New Bedford Needs Local School Leadership [OPINION]
The New Bedford City Council must end the practice of giving residency waivers to people who want to work in New Bedford schools but refuse to join the community.
The charging of female students for tampons and pads in the New Bedford public schools is a great example of why the city desperately needs local residents managing the day-to-day operations of the city. Gouging desperate young girls for a quarter while they are attempting to manage their menstrual cycle is something out of a Charles Dickens story.
For the folks collecting the money, it is a dream come true. They have a captured a customer base in an embarrassing situation. Best of all, the captured customer is a child who has been taught to trust and obey adults.
I recall the illegal aliens at the Bianco factory in the South End of New Bedford were charged for toilet paper by the overseers at that sweatshop. The city was outraged when they heard about the bathroom procedures at that sweatshop after it was raided by federal law enforcement. The owner of the sweatshop lived in the wealthy suburb of Pembroke. The two lead federal agents on that raid grew up in the South End of New Bedford.
And how much cash has been collected from the young teen and pre-teen females in the New Bedford public schools? Has anybody audited that account to see how much money is involved in this scheme? Some of the tampons and pads in the schools are donated to the schools. Please tell me the New Bedford schools aren't selling those donated products to the children.
There has been a residency requirement for most City jobs for over 40 years. Anyone who wants to work for the City but doesn't want to actually live in the city needs a majority vote by the City Council in favor of granting them a one-year waiver from the city residency requirement.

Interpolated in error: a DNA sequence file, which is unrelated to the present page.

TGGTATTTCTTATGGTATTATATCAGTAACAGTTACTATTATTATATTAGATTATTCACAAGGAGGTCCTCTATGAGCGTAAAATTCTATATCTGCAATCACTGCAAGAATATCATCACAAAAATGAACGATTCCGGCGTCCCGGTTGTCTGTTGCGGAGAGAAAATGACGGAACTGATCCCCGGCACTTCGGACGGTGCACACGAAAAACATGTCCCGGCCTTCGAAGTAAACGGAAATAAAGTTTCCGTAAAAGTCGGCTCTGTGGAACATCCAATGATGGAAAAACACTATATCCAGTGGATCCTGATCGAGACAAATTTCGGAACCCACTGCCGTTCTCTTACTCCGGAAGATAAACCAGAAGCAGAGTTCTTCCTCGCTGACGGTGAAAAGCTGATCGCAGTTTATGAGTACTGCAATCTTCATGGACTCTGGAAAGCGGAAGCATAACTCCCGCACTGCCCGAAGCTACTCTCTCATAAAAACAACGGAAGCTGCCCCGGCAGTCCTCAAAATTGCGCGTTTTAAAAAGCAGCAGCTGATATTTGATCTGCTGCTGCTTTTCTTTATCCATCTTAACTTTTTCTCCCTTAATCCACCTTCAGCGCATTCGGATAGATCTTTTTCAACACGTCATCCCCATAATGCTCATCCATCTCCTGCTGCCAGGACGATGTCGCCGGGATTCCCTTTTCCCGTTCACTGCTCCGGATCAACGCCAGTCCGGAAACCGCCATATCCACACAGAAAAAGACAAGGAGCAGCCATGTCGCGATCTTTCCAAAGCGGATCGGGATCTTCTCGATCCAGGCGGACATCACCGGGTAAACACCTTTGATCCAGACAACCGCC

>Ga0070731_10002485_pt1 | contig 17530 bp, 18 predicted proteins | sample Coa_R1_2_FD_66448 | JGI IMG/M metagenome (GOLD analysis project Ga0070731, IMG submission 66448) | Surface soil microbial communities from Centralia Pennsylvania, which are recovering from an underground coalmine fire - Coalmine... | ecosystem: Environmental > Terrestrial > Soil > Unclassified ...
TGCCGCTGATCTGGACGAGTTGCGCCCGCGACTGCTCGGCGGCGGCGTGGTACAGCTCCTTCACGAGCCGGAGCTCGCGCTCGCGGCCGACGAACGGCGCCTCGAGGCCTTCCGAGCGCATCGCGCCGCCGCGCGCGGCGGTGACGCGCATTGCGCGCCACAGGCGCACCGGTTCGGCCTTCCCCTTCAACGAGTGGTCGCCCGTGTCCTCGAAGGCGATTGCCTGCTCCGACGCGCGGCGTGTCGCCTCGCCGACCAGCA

The genius of the waiver system (when done properly) is it allows the City to hire the best talent no matter where they currently live and it gives them a year to move into the New Bedford. Unfortunately, the system has broken down and the council members routinely grant waivers year after year after year to the same employees.
The councilors help these out-of-towners who clearly want the municipal paycheck, health insurance, and the pension from the City but they don't actually want to live in the city. They don't want to invest in a home in the city and they don't want to send their children to the public schools in the city.
Two of the main figures in this disgraceful scheme to gouge female children during their menstrual cycle, Superintendent Thomas Anderson and Assistant Superintendent Andrew O'Leary, both live in the suburbs rather than the city of New Bedford.
Assistant Superintendent Andrew O'Leary of Rochester (the town calls itself "God's Country") admitted in a statement to the Standard-Times that the school department receives donations of feminine hygiene products from non-profits. He also went on to explain that the 25 cents charged per item is merely a "token" in his opinion.
Some of the young ladies who don't live in "God's Country", but rather in the city of New Bedford, don't think it is a "token," especially when they don't have it on them at that very personal moment in their young lives. Some of the kids who don't live in "God's Country" don't have active parents in their lives to help them and they look to the only adults they believe they can trust—the school employees—and they are met by a greedy man in a green eye shade looking for all their dimes and nickles.
Keep giving out those waivers, Councilors, and see how many votes you get from the people who live in the city and who once had to pay a "token" to the out-of-towners who run the day-to-day operations of your schools.
Chris McCarthy is the host of The Chris McCarthy Show on 1420 WBSM New Bedford. He can be heard weekdays from 10 a.m. to noon. Contact him at email@example.com and follow him on Twitter @Chris_topher_Mc. The opinions expressed in this commentary are solely those of the author.